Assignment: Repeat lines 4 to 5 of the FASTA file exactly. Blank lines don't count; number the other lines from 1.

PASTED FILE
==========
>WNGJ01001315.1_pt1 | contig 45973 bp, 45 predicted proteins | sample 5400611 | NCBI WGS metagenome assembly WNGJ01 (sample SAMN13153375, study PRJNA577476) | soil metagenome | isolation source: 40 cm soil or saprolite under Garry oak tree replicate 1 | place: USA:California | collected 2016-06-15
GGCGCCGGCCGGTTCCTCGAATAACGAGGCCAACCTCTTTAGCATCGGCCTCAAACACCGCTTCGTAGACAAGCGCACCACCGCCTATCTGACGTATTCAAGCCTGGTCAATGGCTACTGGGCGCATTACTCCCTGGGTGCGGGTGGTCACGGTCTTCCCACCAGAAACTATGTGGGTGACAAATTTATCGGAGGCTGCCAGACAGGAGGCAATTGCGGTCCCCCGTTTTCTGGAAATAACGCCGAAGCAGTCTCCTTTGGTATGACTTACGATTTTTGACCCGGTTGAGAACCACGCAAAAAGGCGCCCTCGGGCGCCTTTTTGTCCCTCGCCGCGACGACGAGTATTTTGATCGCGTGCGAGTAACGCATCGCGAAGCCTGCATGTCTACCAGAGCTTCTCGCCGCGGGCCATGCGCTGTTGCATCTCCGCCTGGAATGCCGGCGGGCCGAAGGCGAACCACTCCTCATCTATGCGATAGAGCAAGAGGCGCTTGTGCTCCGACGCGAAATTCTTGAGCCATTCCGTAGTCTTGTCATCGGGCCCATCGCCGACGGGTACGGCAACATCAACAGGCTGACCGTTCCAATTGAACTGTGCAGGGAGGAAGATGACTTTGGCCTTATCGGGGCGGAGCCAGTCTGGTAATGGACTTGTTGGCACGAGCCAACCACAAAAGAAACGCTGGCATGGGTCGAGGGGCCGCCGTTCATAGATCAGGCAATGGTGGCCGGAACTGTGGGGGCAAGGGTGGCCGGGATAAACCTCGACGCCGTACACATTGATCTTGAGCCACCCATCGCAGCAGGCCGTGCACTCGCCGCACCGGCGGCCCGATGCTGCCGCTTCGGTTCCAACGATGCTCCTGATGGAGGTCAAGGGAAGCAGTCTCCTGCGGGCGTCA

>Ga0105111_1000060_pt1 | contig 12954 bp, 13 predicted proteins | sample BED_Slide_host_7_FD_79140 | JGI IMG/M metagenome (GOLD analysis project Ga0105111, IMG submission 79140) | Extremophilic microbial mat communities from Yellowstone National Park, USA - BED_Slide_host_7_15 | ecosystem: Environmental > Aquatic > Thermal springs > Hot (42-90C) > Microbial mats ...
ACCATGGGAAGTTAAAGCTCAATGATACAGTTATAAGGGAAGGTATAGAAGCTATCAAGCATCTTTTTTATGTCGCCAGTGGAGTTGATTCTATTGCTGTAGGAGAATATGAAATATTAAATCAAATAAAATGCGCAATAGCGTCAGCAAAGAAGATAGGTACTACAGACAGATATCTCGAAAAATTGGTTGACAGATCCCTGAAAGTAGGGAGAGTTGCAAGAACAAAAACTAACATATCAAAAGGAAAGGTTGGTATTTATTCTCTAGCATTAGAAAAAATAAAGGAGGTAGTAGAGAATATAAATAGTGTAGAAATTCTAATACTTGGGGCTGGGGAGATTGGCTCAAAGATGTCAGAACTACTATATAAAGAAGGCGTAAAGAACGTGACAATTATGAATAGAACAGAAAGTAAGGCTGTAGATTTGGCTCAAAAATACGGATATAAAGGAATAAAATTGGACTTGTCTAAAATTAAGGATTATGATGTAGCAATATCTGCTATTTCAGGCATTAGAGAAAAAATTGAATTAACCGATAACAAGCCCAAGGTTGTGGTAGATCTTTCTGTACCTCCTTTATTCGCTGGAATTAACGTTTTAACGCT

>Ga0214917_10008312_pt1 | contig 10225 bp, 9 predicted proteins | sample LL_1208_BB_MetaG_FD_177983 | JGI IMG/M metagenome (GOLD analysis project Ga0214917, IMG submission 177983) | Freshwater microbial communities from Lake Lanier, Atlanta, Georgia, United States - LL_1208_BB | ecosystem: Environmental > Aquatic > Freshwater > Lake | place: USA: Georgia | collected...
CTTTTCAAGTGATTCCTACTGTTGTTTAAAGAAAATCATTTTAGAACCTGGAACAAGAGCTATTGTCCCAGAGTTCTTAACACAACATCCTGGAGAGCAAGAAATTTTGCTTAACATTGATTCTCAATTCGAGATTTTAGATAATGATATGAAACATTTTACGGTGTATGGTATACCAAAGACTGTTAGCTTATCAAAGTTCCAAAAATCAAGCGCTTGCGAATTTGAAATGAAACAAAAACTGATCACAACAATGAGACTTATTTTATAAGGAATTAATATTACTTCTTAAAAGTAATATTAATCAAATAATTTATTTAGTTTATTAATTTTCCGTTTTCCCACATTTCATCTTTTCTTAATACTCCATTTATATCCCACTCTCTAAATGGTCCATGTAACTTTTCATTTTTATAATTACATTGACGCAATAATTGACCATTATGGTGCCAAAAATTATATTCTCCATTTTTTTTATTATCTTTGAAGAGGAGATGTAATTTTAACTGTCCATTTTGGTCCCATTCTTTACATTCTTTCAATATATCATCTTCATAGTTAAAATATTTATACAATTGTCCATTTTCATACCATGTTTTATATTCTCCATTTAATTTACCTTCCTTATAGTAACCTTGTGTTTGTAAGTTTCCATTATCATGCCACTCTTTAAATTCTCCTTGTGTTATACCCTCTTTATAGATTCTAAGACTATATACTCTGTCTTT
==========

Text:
ACCATGGGAAGTTAAAGCTCAATGATACAGTTATAAGGGAAGGTATAGAAGCTATCAAGCATCTTTTTTATGTCGCCAGTGGAGTTGATTCTATTGCTGTAGGAGAATATGAAATATTAAATCAAATAAAATGCGCAATAGCGTCAGCAAAGAAGATAGGTACTACAGACAGATATCTCGAAAAATTGGTTGACAGATCCCTGAAAGTAGGGAGAGTTGCAAGAACAAAAACTAACATATCAAAAGGAAAGGTTGGTATTTATTCTCTAGCATTAGAAAAAATAAAGGAGGTAGTAGAGAATATAAATAGTGTAGAAATTCTAATACTTGGGGCTGGGGAGATTGGCTCAAAGATGTCAGAACTACTATATAAAGAAGGCGTAAAGAACGTGACAATTATGAATAGAACAGAAAGTAAGGCTGTAGATTTGGCTCAAAAATACGGATATAAAGGAATAAAATTGGACTTGTCTAAAATTAAGGATTATGATGTAGCAATATCTGCTATTTCAGGCATTAGAGAAAAAATTGAATTAACCGATAACAAGCCCAAGGTTGTGGTAGATCTTTCTGTACCTCCTTTATTCGCTGGAATTAACGTTTTAACGCT

>Ga0214917_10008312_pt1 | contig 10225 bp, 9 predicted proteins | sample LL_1208_BB_MetaG_FD_177983 | JGI IMG/M metagenome (GOLD analysis project Ga0214917, IMG submission 177983) | Freshwater microbial communities from Lake Lanier, Atlanta, Georgia, United States - LL_1208_BB | ecosystem: Environmental > Aquatic > Freshwater > Lake | place: USA: Georgia | collected...